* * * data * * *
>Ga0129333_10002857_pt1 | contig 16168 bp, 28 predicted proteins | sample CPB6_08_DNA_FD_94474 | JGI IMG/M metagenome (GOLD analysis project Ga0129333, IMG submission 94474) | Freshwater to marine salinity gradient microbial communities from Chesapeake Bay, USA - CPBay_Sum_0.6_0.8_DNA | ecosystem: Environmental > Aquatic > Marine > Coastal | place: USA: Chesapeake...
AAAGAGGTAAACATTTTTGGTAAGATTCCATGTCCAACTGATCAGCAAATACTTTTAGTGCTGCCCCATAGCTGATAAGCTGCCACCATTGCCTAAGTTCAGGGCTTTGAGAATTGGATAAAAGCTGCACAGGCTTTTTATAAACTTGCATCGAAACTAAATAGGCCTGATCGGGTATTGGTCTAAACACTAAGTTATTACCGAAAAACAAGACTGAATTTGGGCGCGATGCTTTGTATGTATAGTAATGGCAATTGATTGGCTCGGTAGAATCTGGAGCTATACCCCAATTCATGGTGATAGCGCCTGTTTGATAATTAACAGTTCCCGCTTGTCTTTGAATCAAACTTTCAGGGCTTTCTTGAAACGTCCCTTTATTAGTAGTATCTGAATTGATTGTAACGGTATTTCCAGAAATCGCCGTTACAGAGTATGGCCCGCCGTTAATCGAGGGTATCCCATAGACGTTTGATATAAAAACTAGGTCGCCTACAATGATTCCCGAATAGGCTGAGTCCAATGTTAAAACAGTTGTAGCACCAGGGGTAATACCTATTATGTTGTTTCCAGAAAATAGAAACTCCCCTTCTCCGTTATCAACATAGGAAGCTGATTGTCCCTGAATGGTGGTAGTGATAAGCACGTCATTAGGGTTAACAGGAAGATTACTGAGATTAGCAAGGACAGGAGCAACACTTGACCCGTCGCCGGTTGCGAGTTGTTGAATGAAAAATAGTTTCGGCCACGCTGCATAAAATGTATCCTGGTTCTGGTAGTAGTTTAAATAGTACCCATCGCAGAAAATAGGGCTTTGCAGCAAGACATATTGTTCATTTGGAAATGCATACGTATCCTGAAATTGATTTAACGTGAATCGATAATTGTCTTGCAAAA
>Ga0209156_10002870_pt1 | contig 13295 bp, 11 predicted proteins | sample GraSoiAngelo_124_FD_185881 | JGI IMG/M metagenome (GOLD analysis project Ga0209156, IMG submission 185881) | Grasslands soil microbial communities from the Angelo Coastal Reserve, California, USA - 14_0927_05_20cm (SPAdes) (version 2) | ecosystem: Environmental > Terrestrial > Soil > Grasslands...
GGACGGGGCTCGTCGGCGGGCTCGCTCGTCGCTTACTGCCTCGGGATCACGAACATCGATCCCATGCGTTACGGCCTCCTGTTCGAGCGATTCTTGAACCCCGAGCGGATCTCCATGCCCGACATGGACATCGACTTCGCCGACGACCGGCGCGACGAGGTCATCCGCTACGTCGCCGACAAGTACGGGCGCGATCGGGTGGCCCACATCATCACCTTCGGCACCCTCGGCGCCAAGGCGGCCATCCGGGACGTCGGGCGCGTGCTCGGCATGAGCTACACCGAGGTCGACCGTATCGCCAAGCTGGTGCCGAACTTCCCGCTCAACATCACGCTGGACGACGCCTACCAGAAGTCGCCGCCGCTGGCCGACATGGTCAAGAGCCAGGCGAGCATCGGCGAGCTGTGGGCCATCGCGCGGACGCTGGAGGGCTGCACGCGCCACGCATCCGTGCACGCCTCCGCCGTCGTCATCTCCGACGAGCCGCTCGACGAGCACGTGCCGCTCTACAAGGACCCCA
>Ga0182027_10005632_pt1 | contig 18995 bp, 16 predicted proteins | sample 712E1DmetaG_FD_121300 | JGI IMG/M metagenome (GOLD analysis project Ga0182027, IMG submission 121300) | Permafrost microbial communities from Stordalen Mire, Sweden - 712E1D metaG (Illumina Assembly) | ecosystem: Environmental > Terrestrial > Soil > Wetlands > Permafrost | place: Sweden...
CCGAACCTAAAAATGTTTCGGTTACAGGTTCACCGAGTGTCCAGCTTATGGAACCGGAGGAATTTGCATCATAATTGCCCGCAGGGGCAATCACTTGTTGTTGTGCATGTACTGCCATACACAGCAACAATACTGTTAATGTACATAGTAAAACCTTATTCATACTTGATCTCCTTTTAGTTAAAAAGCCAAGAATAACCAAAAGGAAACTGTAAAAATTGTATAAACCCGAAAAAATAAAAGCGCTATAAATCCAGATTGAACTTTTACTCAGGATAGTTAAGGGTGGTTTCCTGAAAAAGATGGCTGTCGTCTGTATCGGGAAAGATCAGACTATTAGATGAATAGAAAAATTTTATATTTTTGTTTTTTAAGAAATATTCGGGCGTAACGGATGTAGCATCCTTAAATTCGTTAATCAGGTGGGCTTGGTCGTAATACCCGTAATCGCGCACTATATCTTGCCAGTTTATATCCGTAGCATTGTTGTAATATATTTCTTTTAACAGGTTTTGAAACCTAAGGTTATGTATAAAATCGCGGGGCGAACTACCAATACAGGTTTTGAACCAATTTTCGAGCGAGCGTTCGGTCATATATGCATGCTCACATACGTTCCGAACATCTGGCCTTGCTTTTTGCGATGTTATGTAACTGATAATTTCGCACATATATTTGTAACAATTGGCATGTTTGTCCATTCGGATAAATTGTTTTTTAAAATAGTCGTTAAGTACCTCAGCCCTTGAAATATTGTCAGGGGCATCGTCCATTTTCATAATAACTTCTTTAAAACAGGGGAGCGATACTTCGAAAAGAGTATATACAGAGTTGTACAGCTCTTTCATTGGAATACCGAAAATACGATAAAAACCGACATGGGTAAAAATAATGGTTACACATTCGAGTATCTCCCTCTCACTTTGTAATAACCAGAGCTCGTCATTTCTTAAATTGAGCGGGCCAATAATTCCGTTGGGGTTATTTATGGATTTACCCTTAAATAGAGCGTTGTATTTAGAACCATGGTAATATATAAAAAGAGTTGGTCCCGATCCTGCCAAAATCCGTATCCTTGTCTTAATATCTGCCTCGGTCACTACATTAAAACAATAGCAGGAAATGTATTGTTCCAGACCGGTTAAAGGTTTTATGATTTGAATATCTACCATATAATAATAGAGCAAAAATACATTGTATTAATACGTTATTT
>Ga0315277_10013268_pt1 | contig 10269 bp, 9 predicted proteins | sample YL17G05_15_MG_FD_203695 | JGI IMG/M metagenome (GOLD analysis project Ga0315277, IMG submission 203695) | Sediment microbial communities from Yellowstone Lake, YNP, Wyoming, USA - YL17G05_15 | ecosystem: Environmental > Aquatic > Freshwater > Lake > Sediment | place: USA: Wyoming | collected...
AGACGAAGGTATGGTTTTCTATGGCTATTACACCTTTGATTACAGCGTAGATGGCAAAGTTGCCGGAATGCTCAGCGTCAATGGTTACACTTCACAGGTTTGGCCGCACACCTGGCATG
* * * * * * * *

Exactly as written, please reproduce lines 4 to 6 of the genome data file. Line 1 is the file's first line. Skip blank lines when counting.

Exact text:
GGACGGGGCTCGTCGGCGGGCTCGCTCGTCGCTTACTGCCTCGGGATCACGAACATCGATCCCATGCGTTACGGCCTCCTGTTCGAGCGATTCTTGAACCCCGAGCGGATCTCCATGCCCGACATGGACATCGACTTCGCCGACGACCGGCGCGACGAGGTCATCCGCTACGTCGCCGACAAGTACGGGCGCGATCGGGTGGCCCACATCATCACCTTCGGCACCCTCGGCGCCAAGGCGGCCATCCGGGACGTCGGGCGCGTGCTCGGCATGAGCTACACCGAGGTCGACCGTATCGCCAAGCTGGTGCCGAACTTCCCGCTCAACATCACGCTGGACGACGCCTACCAGAAGTCGCCGCCGCTGGCCGACATGGTCAAGAGCCAGGCGAGCATCGGCGAGCTGTGGGCCATCGCGCGGACGCTGGAGGGCTGCACGCGCCACGCATCCGTGCACGCCTCCGCCGTCGTCATCTCCGACGAGCCGCTCGACGAGCACGTGCCGCTCTACAAGGACCCCA
>Ga0182027_10005632_pt1 | contig 18995 bp, 16 predicted proteins | sample 712E1DmetaG_FD_121300 | JGI IMG/M metagenome (GOLD analysis project Ga0182027, IMG submission 121300) | Permafrost microbial communities from Stordalen Mire, Sweden - 712E1D metaG (Illumina Assembly) | ecosystem: Environmental > Terrestrial > Soil > Wetlands > Permafrost | place: Sweden...
CCGAACCTAAAAATGTTTCGGTTACAGGTTCACCGAGTGTCCAGCTTATGGAACCGGAGGAATTTGCATCATAATTGCCCGCAGGGGCAATCACTTGTTGTTGTGCATGTACTGCCATACACAGCAACAATACTGTTAATGTACATAGTAAAACCTTATTCATACTTGATCTCCTTTTAGTTAAAAAGCCAAGAATAACCAAAAGGAAACTGTAAAAATTGTATAAACCCGAAAAAATAAAAGCGCTATAAATCCAGATTGAACTTTTACTCAGGATAGTTAAGGGTGGTTTCCTGAAAAAGATGGCTGTCGTCTGTATCGGGAAAGATCAGACTATTAGATGAATAGAAAAATTTTATATTTTTGTTTTTTAAGAAATATTCGGGCGTAACGGATGTAGCATCCTTAAATTCGTTAATCAGGTGGGCTTGGTCGTAATACCCGTAATCGCGCACTATATCTTGCCAGTTTATATCCGTAGCATTGTTGTAATATATTTCTTTTAACAGGTTTTGAAACCTAAGGTTATGTATAAAATCGCGGGGCGAACTACCAATACAGGTTTTGAACCAATTTTCGAGCGAGCGTTCGGTCATATATGCATGCTCACATACGTTCCGAACATCTGGCCTTGCTTTTTGCGATGTTATGTAACTGATAATTTCGCACATATATTTGTAACAATTGGCATGTTTGTCCATTCGGATAAATTGTTTTTTAAAATAGTCGTTAAGTACCTCAGCCCTTGAAATATTGTCAGGGGCATCGTCCATTTTCATAATAACTTCTTTAAAACAGGGGAGCGATACTTCGAAAAGAGTATATACAGAGTTGTACAGCTCTTTCATTGGAATACCGAAAATACGATAAAAACCGACATGGGTAAAAATAATGGTTACACATTCGAGTATCTCCCTCTCACTTTGTAATAACCAGAGCTCGTCATTTCTTAAATTGAGCGGGCCAATAATTCCGTTGGGGTTATTTATGGATTTACCCTTAAATAGAGCGTTGTATTTAGAACCATGGTAATATATAAAAAGAGTTGGTCCCGATCCTGCCAAAATCCGTATCCTTGTCTTAATATCTGCCTCGGTCACTACATTAAAACAATAGCAGGAAATGTATTGTTCCAGACCGGTTAAAGGTTTTATGATTTGAATATCTACCATATAATAATAGAGCAAAAATACATTGTATTAATACGTTATTT